Village ‘Olympics’ starts near Lucknow
It’s an “Olympics” with a difference. Villagers from seven north Indian states are fighting for top honours in games as bizarre as Milking a Buffalo, Milkman’s Cycle Race and Loading a Tractor Trolley with Grain Sacks, reports Pankaj Jaiswal.india Updated: Feb 14, 2009 13:49 IST
It’s an “Olympics” with a difference. Villagers from seven north Indian states are fighting for top honours in games as bizarre as Milking a Buffalo, Milkman’s Cycle Race and Loading a Tractor Trolley with Grain Sacks.
Even the buffaloes looked puzzled when they were milked frantically. Men milked the cattle faster than any milking machine can ever do. This a “practice session” for the Milking a buffalo contest in the Grameen Olympic Khel (Rural Olympics) that began in Juggaur village, in Chinhat block of Lucknow on Thursday morning.
The other games include Milkman’s Cycle Race, Throwing a Brick, Running with the Front Wheel of a Tractor and, in a sign that modern technology is now an integral part of rural life, SMS Typing Speed Contest.
The prizes: tins of desi ghee, instead of medals. The top four participants in each discipline win prizes.
About 500 participants from Rajasthan, Uttarakhand, Haryana, Jammu & Kashmir, Madhya Pradesh, Himanchal Pradesh and Uttar Pradesh are taking part in the Grameen Olympic Khel (Rural Olympics), which features 32 “rural games”.
Though the Uttar Pradesh Non-Olympic Association (UPNOA), which is organizing the event, is calling it “Olympics”, only teams from villages in north Indian states are participating. UPNOA is affiliated to the Indian Non-Olympic Association and the International Non-Olympic Association.
This is the first time that a national rural sports meet is being held on such a scale in a village.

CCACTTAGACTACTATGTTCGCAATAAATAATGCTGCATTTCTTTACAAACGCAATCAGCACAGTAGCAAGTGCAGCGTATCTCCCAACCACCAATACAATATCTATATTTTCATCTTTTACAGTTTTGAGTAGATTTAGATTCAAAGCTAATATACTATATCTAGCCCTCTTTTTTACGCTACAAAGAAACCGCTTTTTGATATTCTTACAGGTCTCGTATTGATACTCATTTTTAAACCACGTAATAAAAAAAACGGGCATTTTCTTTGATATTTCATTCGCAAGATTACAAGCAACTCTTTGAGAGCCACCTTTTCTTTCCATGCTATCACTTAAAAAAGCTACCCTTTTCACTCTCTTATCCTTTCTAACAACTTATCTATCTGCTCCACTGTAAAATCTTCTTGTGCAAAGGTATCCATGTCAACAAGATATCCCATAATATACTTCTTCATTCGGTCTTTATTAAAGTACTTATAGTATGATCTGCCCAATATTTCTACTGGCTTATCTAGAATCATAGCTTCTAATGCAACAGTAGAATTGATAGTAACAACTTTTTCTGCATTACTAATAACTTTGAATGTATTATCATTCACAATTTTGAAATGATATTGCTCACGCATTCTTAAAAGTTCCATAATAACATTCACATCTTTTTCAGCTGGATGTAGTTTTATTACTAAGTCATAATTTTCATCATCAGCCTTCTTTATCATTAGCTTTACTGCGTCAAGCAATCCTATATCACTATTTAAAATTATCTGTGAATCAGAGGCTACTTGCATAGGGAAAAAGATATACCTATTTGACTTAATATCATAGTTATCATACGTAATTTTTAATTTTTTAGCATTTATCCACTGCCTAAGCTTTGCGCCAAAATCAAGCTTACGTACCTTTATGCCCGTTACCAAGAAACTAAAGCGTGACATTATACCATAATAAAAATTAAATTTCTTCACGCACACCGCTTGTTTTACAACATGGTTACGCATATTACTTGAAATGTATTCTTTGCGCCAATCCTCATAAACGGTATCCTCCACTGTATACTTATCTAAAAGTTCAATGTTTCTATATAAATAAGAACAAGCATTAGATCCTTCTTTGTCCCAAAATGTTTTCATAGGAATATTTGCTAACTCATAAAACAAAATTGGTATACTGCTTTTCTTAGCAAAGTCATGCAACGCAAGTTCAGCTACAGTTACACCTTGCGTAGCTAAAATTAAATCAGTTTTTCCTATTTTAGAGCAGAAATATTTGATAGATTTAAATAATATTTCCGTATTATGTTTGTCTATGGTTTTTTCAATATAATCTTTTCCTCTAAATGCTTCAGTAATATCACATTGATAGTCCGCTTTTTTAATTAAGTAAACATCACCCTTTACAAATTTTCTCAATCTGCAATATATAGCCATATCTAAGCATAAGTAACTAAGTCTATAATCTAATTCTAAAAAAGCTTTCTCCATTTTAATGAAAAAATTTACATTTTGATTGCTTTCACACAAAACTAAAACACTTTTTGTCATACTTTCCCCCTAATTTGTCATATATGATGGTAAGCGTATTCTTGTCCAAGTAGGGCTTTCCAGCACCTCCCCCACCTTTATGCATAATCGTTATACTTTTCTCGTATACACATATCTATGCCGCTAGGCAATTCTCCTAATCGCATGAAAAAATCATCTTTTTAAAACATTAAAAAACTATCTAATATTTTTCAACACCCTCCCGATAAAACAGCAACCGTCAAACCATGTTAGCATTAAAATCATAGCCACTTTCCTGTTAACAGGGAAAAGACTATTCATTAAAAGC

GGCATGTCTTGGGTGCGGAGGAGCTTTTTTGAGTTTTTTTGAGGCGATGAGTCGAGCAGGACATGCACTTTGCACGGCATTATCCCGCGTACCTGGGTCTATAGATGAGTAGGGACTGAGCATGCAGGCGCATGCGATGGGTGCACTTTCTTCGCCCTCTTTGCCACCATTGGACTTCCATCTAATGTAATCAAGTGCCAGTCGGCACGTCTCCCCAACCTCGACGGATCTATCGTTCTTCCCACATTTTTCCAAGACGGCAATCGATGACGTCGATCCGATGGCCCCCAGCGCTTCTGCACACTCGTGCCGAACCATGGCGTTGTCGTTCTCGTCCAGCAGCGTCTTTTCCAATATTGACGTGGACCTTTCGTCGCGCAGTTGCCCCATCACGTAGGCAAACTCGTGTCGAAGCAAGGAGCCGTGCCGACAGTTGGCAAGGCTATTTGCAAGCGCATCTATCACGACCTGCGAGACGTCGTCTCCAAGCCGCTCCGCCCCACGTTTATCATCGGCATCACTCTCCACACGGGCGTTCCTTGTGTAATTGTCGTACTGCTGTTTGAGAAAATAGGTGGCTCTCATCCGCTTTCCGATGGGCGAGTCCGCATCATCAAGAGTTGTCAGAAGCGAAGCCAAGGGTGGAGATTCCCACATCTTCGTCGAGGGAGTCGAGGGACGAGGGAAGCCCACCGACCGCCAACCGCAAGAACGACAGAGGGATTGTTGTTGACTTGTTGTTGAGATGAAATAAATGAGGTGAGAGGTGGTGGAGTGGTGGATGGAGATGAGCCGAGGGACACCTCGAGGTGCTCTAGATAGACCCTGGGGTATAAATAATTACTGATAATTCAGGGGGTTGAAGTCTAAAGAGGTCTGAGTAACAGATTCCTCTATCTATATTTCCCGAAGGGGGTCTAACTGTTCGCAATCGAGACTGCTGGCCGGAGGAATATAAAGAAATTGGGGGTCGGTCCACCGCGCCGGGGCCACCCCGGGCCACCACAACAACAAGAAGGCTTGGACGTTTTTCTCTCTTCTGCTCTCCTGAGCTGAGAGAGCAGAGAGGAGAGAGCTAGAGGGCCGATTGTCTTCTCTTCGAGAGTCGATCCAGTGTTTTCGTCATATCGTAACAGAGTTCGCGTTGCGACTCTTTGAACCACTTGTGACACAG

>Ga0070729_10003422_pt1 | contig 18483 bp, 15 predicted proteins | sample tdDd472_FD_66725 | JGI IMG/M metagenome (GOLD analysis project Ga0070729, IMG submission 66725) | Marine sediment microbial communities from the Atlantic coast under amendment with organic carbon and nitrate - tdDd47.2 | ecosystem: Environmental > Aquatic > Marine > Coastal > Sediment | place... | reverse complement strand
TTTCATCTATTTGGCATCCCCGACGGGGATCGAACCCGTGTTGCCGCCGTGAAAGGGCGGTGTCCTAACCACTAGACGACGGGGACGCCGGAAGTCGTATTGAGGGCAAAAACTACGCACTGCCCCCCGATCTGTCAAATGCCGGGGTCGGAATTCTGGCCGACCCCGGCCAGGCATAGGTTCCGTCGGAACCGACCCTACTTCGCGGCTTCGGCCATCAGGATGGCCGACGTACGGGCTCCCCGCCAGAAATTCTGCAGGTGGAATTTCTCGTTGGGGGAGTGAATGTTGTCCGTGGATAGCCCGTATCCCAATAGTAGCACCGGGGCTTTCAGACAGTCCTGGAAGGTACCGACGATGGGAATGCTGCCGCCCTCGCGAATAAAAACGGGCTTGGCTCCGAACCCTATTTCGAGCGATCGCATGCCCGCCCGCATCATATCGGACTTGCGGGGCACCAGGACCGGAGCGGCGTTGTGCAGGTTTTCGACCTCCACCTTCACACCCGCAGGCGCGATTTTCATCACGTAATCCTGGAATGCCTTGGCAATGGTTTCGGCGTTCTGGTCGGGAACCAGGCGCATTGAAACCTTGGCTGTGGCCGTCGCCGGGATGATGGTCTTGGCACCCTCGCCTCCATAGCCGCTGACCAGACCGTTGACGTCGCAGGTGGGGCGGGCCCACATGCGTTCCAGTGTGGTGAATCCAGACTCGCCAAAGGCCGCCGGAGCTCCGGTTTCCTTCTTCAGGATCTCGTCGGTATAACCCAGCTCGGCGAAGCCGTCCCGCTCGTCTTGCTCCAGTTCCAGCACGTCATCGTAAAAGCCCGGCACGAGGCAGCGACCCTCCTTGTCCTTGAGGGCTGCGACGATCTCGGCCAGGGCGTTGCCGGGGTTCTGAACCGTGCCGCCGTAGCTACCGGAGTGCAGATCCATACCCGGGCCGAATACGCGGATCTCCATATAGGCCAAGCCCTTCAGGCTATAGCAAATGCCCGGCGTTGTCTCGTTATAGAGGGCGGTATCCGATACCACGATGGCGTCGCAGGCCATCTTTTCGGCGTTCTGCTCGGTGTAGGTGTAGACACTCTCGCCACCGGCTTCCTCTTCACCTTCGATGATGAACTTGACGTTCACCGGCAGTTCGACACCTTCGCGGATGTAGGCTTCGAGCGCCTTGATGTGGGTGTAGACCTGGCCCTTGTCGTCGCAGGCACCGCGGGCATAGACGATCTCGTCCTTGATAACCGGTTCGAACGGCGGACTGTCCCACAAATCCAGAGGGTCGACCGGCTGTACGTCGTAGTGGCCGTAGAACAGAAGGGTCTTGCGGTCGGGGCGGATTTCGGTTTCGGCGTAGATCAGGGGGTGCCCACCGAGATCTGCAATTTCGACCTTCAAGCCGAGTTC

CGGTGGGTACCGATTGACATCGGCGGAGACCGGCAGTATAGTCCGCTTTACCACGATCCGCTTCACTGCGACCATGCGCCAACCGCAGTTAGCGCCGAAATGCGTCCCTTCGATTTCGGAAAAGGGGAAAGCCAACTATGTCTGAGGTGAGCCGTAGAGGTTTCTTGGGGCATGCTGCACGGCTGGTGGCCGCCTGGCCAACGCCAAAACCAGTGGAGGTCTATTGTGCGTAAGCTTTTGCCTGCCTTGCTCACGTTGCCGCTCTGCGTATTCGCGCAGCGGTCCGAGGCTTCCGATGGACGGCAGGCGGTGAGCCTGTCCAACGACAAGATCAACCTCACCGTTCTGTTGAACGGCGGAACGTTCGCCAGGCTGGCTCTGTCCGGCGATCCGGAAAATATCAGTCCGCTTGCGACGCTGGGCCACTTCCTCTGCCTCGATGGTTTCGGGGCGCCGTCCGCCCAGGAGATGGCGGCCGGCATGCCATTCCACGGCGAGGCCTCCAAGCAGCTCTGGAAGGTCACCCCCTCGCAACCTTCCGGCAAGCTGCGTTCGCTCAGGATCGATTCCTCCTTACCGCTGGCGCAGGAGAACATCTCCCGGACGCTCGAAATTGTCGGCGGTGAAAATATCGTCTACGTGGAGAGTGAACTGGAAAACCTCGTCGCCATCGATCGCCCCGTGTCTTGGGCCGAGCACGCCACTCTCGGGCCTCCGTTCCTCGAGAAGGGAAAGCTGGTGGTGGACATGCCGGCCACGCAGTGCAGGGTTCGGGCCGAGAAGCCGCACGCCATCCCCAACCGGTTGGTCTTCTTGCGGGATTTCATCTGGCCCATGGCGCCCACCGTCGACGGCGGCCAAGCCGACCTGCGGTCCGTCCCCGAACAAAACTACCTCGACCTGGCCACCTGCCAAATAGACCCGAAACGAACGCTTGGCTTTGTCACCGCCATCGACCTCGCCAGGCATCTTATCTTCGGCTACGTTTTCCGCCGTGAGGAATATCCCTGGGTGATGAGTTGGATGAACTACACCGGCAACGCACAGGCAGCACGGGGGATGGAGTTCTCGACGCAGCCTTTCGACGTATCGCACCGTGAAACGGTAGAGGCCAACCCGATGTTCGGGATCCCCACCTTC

Mukesh, the captain of the Haryana team, which trounced the Rae Bareilly team in a kabaddi match, said: “We all are rural sportsperson, but we’ve never ever witnessed or been part of such a rural sports meet. This is amazing.”
But the UP boys got their own back in the Milkman’s Cycle Race and Swimming in a Canal. Another Mukesh, also representing Haryana, exclaimed: “Uff, it was really tough to swim in the canal with such a strong flow.” He came fifth and rued missing out on a tin of ghee, and the honour associated with it, by few seconds.
Age is no bar for participation. For instance, a 50-year-old man took part in the Swimming in a Canal race against, among others, an 11-year-old boy.
What about food and lodging for the sportspersons and officials? The fare is simple – only village food, like puri-sabzi and tehri (rice and vegetables cooked together), is on offer.
“We are hosting the event. We have made all arrangements for the hospitality of our guests in the village itself,” said Ram Manohar Yadav, gram pradhan (village headman) of Juggaur.
The costs are minimal. The participants are being put up in the village school; the villagers are pitching in with the food; and the UPNOA has paid for the travel arrangements out of its own resources.
PK Dutta, general secretary of UPNOA, said: “The objective of holding these games is to promote traditional, ancient and rural sports, to encourage a different kind of community entertainment, and community interaction, and hunt for sporting talent in rural areas.”
The non-participating residents of the village sat on trees, on culverts, on rooftops and around the arena cheering and jeering their favourite players.
The following is an illustrative list of “games” at the first “rural Olympics”.
Milking a Buffalo
Milkman’s Cycle Race
Swimming in a Canal
SMS Typing Speed Contest
Surbagghi (an indigenous version of Chinese checkers)
Potter’s Wheel (making earthen pots in a given span of time)
Throwing a Brick
Loading a Tractor Trolley with Grain Sacks
Running with the Front Wheel of a Tractor
Weaving Straw Baskets
Skipping (with an ordinary jute rope)